Skip to content


  • Add this article to your LinkedIn page
  • Add this article to your Twitter feed
  • Add this article to your Facebook page
  • Email this article
  • View or print a PDF of this page
  • Share further
  • Add this article to your Pinterest board
  • Add this article to your Google page
  • Share this article on Reddit
  • Share this article on StumbleUpon
  • Bookmark this page

Let infrastructure funds finance the submarine cable

Read the article in Swedish

A solution to the lack of capacity in the main grid that is based on an investment in an offshore cable between Sundsvall and Forsmark is a good proposal with several possible financing solutions. But a strengthening of the main network in the coastal section between Luleå and Umeå via Skellefteå should be given higher priority in the short term. Then the growth potential for electricity-intensive industry in the area can be fully realized. It is crucial to bring more innovative thinking to the discussions about the future of Swedish electricity, says Torbjörn Severinsson, energy expert at PA Consulting.

At DN Debatt Nils Andersson, Alarik Arthur, Stig Göthe and Gunnar Lundberg addressed the need for a faster reinforcement of the network spine from North to South. SEK 10 billion for a submarine cable that is financed by the entire Swedish customer group of electricity grid connections is a small price to pay to secure the electricity supply on the overlying grid in the future. In addition, the cost given today's regulated depreciation periods would probably be spread over a period of between 40 and 62 years.

If Svenska kraftnät does not have the resources to build and finance the project, there are other possible solutions. Several of the current international cables are owned by private companies. This could also be an option for non-cross country cables. The main issue is probably more about the risks of transferring the ownership of socially important infrastructure to private companies.

There are several exciting options to choose from. Svenska kraftnät, the Energy Market Inspectorate and, by extension, the Swedish state could approve one or more private companies as signatories of a concession agreement for a predetermined period of time. The company is then responsible for designing, financing, building and maintaining and operating the cable for a fee. When the concession agreement has expired, or if the rules in the agreement are broken, the cable is taken over by Svenska kraftnät, given a predetermined residual value. A similar implementation model has, for example, been discussed to enable a faster railway between Oslo and Stockholm.

With today's low interest rate situation, there is a lot of capital available that could finance the cable with acceptable return requirements. These are mainly infrastructure funds that are financed with pension capital whose weighted capital costs are low and the risks are manageable. Infrastructure funds have been the driving factor behind the ongoing wind power growth that we are now seeing in northern Sweden. In practice, it is a matter of the wind power companies being able to lock future revenue levels into long-term price agreements, so-called PPAs (Power Purchase Agreements), and thereby eliminate parts of the revenue risk.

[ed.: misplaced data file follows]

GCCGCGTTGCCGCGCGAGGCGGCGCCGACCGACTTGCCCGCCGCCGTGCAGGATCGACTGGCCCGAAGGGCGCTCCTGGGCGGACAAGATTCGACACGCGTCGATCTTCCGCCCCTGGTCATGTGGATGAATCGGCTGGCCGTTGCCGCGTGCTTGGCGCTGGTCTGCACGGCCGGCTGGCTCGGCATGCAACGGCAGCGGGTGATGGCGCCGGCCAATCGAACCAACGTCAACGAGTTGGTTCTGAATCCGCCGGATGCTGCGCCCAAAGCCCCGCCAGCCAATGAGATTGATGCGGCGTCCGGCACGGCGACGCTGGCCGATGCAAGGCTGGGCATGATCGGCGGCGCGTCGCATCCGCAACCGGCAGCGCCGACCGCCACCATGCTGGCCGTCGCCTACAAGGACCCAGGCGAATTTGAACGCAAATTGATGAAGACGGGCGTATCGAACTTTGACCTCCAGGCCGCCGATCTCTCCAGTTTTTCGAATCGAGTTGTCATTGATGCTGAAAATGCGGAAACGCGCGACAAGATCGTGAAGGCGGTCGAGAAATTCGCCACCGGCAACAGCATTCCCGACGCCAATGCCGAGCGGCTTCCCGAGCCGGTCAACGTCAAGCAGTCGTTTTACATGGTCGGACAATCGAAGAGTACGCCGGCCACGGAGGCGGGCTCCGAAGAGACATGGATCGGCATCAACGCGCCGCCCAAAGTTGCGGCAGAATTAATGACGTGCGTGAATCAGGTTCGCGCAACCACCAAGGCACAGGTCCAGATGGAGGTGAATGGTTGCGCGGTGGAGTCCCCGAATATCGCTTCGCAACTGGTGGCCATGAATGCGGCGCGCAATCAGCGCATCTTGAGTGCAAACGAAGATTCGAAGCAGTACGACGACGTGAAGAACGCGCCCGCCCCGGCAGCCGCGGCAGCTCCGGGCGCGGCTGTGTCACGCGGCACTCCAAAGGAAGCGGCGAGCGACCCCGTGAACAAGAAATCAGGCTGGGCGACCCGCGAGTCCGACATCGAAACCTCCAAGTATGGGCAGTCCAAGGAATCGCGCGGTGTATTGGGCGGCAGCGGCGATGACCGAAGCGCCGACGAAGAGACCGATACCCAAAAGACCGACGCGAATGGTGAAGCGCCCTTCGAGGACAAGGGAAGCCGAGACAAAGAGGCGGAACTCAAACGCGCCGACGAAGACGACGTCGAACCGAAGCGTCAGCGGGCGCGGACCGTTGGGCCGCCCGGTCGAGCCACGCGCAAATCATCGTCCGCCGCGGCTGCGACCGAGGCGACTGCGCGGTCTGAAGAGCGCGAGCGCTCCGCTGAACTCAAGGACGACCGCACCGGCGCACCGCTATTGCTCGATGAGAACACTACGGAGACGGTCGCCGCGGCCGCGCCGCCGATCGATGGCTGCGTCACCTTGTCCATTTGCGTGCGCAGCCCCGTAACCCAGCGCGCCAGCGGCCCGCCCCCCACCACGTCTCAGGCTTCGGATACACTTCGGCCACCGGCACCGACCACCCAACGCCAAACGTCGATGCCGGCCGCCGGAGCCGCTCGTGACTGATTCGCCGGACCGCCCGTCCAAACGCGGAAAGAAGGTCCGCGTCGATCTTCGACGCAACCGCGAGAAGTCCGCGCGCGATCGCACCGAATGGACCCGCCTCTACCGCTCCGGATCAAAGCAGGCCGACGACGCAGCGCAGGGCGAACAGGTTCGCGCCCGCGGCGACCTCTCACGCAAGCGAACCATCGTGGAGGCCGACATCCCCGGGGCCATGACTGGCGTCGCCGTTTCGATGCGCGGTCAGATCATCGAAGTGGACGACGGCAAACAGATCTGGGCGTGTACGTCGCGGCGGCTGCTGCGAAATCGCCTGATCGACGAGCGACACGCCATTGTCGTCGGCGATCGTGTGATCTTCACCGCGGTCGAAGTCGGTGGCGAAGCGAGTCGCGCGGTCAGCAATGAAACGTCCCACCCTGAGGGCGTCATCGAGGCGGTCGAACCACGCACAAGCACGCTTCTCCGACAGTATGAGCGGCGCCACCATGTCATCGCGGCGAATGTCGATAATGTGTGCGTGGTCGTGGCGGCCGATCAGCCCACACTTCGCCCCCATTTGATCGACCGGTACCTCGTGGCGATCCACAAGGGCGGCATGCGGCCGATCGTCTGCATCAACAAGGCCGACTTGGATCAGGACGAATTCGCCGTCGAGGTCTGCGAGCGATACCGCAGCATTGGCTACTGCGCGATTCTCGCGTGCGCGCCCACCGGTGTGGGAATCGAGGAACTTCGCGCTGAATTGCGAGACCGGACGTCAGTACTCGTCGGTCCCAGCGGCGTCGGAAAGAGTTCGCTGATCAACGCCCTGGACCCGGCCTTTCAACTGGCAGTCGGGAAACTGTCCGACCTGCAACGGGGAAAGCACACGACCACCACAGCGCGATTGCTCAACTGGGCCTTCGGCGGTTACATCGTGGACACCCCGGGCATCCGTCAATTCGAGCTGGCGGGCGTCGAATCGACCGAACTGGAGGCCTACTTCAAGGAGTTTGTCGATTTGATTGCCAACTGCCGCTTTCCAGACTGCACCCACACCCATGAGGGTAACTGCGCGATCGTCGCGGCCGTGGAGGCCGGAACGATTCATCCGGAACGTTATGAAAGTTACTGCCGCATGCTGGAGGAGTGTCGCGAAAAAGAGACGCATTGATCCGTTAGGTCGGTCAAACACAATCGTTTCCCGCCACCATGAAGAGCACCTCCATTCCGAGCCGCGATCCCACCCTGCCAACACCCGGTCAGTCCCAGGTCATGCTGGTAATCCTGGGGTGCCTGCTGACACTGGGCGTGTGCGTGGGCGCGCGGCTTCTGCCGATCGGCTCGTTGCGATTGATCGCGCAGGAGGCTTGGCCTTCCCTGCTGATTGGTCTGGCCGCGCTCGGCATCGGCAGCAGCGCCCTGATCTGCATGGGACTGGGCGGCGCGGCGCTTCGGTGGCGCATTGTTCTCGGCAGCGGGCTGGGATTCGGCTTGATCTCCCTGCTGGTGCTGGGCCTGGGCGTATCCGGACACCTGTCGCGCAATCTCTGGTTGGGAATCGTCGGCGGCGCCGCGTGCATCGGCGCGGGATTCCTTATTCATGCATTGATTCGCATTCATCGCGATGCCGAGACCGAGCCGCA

We see a cable between Sundsvall and Forsmark as an issue for the future.  In addition, there are already plans for reinforcement action that will improve the position in the core network from north to south. When Sydvästlänken is in full operation during the autumn, we can expect smaller price differences between the price areas.

But today there are more important actions to get started with. In the Norrbotten and Västerbotten regions, there is a distinct need for a strengthened core network. This is found above all in what we call the "coastal route" that includes the main network from Luleå to Umeå via Skellefteå. A new line that connects the coastal line with the other existing eastern main grid line would mean enormous growth potential for electricity-intensive industry in that area. There should be no doubt among industry players about the availability of renewable electricity in these regions in the future, but Northern Sweden should be able to satisfy all industries that want to establish themselves there with renewable electricity, whether they are called Hybrit, Northvolt, or Facebook. This at the same time as renewable energy continuing to flow down towards southern Sweden.

There will be hours during the year in the future when the electricity surplus is not as high in the North as we are used to. But with the ongoing wind power expansion, there will be more than enough energy available apart from extremely rare occasions. Establishment of additional electricity-intensive industry in northern Sweden will benefit the global climate at the same time as it contributes to wider societal values ​​for Sweden.

Torbjörn Severinsson, energy expert at PA Consulting.

Learn how to navigate the uncertain future of the electricity sector

Read our insights

Contact the author

Energy expert, PA Consulting Group

Oskar Almén

Oskar Almén

Energy and utilities expert


By using this website, you accept the use of cookies. For more information on how to manage cookies, please read our privacy policy.